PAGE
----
An onsen is a Japanese hot spring. The onsen plays an important role in Japanese culture, providing (socially) institutionalised relief from the pressures of the contemporary Japanese twelve-hour work ethic and a chance for Japanese to break down the hierarchal nature of society through the mutual nakedness of skinship.
Ideally, they should be outdoors, use water directly extracted from a natural volcanic spring, and they are often embellished with (or, in the cheaper varieties, replaced by) a wide variety of extravagant spa baths, artificial waterfalls and saunas. The essential difference between an onsen and a sento (communal bath house) is that the water in an onsen must be volcanic spring in origin, even if reheated, whereas a sento may use ordinary heated water. Onsen water is often thought to have healing powers according to its mineral properties and onsens often have several different baths, each augmented by the addition of different minerals or the composition of the tub.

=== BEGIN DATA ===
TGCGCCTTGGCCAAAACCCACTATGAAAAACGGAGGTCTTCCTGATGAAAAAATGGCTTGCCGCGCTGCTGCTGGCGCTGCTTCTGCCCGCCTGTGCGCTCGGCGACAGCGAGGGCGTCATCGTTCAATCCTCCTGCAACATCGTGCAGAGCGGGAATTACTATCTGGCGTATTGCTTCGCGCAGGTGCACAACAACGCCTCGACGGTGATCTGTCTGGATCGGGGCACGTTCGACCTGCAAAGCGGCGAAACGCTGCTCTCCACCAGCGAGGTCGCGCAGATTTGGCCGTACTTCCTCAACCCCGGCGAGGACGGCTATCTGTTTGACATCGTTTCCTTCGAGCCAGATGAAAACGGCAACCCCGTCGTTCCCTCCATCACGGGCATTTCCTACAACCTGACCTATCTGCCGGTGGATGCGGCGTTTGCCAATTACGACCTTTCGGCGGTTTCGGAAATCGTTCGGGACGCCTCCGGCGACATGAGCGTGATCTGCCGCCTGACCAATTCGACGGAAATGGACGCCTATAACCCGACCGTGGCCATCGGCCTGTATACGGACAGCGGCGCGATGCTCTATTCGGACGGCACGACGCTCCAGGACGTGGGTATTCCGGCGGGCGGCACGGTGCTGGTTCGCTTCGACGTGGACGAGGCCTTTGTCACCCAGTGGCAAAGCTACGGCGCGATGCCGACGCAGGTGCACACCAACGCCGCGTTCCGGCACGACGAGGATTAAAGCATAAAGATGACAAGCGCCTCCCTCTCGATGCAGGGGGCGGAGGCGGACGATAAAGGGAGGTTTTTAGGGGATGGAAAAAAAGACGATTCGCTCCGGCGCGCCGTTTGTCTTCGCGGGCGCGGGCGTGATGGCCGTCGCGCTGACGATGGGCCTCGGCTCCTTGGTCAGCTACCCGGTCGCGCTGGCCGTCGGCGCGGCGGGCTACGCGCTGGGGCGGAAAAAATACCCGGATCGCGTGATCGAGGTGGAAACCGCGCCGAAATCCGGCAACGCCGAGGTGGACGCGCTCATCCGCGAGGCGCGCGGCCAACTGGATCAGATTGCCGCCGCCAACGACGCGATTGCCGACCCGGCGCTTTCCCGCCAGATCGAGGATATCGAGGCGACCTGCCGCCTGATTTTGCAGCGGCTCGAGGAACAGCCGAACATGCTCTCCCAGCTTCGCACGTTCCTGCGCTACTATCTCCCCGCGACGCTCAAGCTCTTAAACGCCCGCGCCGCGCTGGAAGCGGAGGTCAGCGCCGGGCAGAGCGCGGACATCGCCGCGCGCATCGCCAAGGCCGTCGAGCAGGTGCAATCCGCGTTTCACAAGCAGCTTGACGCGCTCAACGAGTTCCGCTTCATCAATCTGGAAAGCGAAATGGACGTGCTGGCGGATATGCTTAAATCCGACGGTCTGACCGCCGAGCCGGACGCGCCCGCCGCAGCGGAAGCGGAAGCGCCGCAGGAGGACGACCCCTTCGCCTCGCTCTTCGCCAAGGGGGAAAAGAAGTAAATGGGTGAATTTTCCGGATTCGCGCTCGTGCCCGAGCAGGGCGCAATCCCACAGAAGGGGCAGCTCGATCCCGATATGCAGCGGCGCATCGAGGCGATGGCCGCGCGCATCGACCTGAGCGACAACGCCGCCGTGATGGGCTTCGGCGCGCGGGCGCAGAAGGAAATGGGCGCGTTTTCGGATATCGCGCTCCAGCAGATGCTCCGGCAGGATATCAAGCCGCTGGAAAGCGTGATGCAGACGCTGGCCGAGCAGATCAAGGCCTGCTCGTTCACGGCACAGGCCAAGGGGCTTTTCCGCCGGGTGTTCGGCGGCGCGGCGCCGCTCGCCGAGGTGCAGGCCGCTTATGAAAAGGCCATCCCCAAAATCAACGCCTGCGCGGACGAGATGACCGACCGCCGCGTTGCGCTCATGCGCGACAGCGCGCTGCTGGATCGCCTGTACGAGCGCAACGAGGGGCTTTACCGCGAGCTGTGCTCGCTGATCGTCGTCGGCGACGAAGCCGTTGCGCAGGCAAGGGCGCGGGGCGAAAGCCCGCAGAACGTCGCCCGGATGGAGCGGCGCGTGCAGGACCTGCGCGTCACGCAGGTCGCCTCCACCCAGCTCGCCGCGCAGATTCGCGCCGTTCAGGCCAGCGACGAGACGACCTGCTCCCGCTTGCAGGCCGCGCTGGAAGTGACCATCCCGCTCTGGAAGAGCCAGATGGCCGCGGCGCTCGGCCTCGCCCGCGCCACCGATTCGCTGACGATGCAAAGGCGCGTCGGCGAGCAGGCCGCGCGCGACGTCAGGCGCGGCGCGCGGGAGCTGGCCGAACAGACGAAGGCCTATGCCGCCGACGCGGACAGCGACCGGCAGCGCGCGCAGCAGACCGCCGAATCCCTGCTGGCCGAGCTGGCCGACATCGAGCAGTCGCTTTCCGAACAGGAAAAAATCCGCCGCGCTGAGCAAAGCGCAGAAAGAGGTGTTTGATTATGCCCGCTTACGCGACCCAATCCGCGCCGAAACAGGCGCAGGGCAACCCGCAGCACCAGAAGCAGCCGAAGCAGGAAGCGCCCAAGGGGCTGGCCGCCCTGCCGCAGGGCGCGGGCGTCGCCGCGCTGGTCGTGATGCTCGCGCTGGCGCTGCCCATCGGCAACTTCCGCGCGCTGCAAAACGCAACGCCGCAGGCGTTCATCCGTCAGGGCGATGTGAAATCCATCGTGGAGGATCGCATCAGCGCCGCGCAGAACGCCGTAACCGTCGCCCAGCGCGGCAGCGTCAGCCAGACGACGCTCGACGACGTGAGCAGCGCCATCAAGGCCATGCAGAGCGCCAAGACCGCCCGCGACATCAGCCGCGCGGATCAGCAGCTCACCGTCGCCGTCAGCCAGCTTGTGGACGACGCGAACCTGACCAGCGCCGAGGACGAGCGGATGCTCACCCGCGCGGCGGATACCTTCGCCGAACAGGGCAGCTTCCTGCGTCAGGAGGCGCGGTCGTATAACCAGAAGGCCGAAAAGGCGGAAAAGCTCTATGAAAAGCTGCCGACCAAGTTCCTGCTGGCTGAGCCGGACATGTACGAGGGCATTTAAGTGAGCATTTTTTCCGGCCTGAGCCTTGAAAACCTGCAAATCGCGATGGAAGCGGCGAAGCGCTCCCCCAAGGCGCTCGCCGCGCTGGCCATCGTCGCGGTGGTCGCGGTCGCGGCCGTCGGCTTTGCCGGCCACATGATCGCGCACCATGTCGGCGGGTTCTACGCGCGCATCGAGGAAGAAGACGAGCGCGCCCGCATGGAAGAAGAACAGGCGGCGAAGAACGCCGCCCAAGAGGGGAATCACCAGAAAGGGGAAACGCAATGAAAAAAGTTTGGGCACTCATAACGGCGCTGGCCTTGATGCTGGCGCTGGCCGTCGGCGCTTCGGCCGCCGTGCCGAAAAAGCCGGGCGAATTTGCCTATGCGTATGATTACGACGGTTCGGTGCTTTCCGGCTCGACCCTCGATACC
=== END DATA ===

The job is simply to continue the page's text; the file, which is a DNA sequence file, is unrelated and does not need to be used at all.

A key feature of the onsen is that as well as mere bathing facilities, there should be accommodation, extravagant cooking and all manner of relaxing pastimes - massages, aromatherapy, relaxation rooms and comfortable surrounds. Essentially, the onsen should be the diametric opposite of everything in normal, hectic day-to-day Japanese life.